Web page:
The future is here…. Accumulating IT Debt

This is a story about IT debt, and it begins with the recent request by the Chinese government asking all foreign companies to disclose the source code for their software ( According to the Chinese, these rules should ‘only’ affect software and hardware meant for the financial sector. Their given reasons are that the financial sector is so very important for China and they wish to:

a) make sure there is no secret back-door created by foreign companies, which would allow spying and more importantly;

b) ensure that the Chinese government can insert its own back-door.

One vendor that has been specifically targeted by this new rule is Microsoft. Based on the reports by ex-NSA contractor Edward Snowden, Windows 8 should already have implemented a back-door as a result of a collaboration between Microsoft and NSA. Perhaps this is true and is present, but this is only part of the picture. Chinese officials are upset about their dependency on Microsoft and its operating system – and they are still using a lot of Windows XP. Why Windows XP? Ex-CEO Steve Ballmer is on record saying that 90% of Windows XP installations used in China was pirated. That’s fancy talk for free illegal copies. Pretending to be concerned about a possible back-door in Windows 8 but having no issues about millions running pirated Windows XP is a pretty curious position for a national government to take.

Consider another fact. Even if Windows XP were around for another ten years (and we somehow figured out a way to keep it secure), the number of supported applications which are able to run on the XP operating system is rapidly disappearing. The problem for the Chinese is no longer Windows XP; the problem is the overall obsolescence of IT Architecture. And that brings us to what’s known as the IT debt. Here is a great explanation of Technology Debt by Mihir Shah, Chief Technology Officer at Fidelity Investments Asset Management : Every CEO, CIO and CFO should watch it.

Windows XP and its IT debt is not only problem for Chinese banks: it is a problem for many of us living in the Western world with all of those ATM machines on every corner. Many devices here in North America use Windows XP to run the application software and there’s more; another industry still heavily dependent on Windows XP are medical device manufacturers. This situation there is even more complicated by the fact that any change in the software has to be approved by a regulatory authority. These security vulnerabilities from IT debt surround us everywhere.

IT debt and security go hand in hand. There are very few organizations that don’t depend on technology and don’t require reasonable measures of security for themselves and their customers. For the rest of us, we have to deal with our very own IT debt and it can’t be fixed overnight. What you can do, however, is build a plan for the future and start paying your IT debt off today.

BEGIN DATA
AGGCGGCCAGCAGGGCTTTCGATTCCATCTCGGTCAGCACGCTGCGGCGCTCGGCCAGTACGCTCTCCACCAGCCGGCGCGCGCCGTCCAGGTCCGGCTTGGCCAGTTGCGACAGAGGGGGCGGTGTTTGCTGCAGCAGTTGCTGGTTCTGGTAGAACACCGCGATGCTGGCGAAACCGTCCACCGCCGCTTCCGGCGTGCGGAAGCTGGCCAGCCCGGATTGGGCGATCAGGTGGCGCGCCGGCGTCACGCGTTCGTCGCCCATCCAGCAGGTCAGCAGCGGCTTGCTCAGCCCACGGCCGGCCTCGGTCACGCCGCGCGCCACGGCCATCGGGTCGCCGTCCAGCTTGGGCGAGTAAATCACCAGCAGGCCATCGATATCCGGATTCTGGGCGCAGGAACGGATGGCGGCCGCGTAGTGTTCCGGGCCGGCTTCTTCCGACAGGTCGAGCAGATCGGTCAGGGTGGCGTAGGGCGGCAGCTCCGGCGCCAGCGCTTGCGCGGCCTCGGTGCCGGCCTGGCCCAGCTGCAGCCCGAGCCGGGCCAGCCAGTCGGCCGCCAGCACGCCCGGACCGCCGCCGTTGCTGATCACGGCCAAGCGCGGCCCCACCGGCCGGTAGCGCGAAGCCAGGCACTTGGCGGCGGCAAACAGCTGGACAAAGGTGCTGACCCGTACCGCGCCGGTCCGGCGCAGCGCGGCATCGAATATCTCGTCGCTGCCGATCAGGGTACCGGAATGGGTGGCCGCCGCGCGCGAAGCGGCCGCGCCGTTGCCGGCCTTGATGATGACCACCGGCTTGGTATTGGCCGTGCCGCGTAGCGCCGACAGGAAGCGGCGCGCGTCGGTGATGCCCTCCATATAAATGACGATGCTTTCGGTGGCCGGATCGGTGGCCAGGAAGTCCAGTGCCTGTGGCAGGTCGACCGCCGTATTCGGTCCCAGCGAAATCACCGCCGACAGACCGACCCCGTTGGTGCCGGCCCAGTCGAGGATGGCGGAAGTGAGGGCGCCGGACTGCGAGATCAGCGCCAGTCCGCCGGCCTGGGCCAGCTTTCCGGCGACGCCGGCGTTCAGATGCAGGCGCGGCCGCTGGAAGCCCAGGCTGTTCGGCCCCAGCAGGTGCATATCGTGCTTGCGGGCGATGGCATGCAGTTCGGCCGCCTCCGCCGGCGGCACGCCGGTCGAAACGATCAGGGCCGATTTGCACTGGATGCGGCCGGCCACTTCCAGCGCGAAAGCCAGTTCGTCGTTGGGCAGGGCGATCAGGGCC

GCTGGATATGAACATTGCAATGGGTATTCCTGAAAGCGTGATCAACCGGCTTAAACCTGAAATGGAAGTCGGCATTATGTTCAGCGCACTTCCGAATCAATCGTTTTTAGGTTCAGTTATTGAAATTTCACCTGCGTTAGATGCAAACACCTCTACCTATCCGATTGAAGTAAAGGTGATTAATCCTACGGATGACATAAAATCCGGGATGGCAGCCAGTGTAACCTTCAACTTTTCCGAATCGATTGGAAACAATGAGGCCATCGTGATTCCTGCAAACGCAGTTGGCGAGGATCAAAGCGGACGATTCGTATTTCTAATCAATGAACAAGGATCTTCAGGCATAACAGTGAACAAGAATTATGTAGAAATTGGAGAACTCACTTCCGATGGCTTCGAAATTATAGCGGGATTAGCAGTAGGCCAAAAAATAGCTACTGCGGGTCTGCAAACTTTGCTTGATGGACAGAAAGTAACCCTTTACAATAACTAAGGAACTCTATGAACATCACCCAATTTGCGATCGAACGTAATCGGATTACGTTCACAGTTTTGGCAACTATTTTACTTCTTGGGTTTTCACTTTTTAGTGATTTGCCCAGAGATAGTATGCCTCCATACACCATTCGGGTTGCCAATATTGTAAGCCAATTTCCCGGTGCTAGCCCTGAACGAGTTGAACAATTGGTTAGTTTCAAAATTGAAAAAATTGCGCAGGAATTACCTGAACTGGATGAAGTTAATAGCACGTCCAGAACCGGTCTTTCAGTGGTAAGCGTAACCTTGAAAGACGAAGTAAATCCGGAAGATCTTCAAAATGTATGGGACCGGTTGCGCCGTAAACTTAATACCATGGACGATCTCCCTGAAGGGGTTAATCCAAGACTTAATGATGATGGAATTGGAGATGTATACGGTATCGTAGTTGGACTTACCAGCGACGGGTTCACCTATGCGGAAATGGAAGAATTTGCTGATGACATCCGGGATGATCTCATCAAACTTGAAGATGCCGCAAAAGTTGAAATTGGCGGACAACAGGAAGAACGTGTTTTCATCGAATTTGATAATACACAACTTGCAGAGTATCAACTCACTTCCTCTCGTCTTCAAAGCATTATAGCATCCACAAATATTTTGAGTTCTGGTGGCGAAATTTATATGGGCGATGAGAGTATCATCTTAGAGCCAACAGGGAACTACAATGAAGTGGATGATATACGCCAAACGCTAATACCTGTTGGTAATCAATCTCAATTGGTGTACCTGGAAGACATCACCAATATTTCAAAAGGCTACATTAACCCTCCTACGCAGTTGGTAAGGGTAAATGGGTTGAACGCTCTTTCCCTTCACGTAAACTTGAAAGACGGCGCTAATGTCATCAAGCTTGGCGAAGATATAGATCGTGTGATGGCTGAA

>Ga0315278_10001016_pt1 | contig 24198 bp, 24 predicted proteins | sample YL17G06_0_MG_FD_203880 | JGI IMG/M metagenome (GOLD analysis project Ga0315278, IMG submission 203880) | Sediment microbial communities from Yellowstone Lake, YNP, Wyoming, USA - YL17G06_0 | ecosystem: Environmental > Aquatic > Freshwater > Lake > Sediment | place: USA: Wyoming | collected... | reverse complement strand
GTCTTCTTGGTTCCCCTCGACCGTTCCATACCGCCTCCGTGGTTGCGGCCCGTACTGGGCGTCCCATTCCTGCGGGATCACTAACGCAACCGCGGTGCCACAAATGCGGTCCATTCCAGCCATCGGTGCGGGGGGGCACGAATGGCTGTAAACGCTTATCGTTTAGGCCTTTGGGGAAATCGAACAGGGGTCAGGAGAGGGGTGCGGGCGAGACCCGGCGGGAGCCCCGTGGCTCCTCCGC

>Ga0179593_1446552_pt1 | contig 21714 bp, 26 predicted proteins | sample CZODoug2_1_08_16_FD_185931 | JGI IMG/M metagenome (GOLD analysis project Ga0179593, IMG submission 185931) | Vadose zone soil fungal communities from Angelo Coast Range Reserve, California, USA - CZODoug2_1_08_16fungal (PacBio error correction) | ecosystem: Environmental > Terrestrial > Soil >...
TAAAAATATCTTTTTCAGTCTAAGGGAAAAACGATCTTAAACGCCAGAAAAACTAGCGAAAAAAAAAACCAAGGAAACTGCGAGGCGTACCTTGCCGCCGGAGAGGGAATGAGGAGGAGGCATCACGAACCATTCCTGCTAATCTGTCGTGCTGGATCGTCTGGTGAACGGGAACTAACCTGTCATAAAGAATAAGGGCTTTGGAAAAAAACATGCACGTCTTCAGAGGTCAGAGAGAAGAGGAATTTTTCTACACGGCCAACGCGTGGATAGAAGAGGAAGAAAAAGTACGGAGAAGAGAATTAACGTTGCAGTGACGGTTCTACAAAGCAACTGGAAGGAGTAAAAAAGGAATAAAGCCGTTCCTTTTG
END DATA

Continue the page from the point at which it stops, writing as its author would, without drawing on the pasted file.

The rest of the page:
Trending this week …

This week brought us some interesting, note-worthy articles and news:

  • Google doesn’t like mobile apps. Why? It can’t index them and doesn’t have the visibility to all the data flow between customer and vendor. Google now provides a tool to the app vendors to fix that —>
  • Everybody talks about SmartCity, but nobody really knows what it is. If you are not living in SmartCity does it mean that you are living in dumb city? So, before we start talking about SmartCity, let’s define what it is —>
  • Blackberry introduced two initiatives. Blackberry should be the glue Operating System to tie together the Internet of Things (IoT). That’s a very good idea —>
  • The second idea from Blackberry is to demand that application vendors are mandated to also develop for this platform next to Apple and Android. Who is going to pass this law? Congress? Focus on quality, reliability and security. People will come. —>
  • Everything these days is Smart. SmartWatch, SmartCity, SmartPhone. Finally we can get SmartGun. As the vendor emphasised, it is powered by Linux, which on its own guarantees smartness, and it doesn’t miss. That’s smart. —>
  • There is a lot of talk about 3D printing. The next thing is 4D printing. What is it? 3D object which adjusts to the use. Have a look at 4D dress —>
  • Security, ease of office access, ease of login to computer are the some of the reasons why Swedish company put RFID chips under the skin of its employees. Now, we also know who doesn’t flush —>
  • To expect Internet everywhere we go is so nineties. Elon Musk wants to build network from here to Mars. Finally good coverage —>
  • There are many people happy with low oil prices. In case you think that the price f oil will bounce back, here is the recipes how to make you tons of money when it will go up. Hint: You will need a tanker. —>
  • Have you heard about lawyers giving away things for free? Here is the freemium model for you —>
  • Have you heard about these two new car insurance companies? Their names are Google and Apple —>
  • Check out even more trending topics here –>

White Papers

New addition to our archives from Gartner – ‘Designing an Adaptive Security Architecture for Protection From Advanced Attacks’ and ‘Malware Is Already Inside Your Organization; Deal With It’. Very good reading if you want to improve your company security.

You are welcome to browse the archive – . Feel free to send me any white papers you may come across that you would like to add to the archive.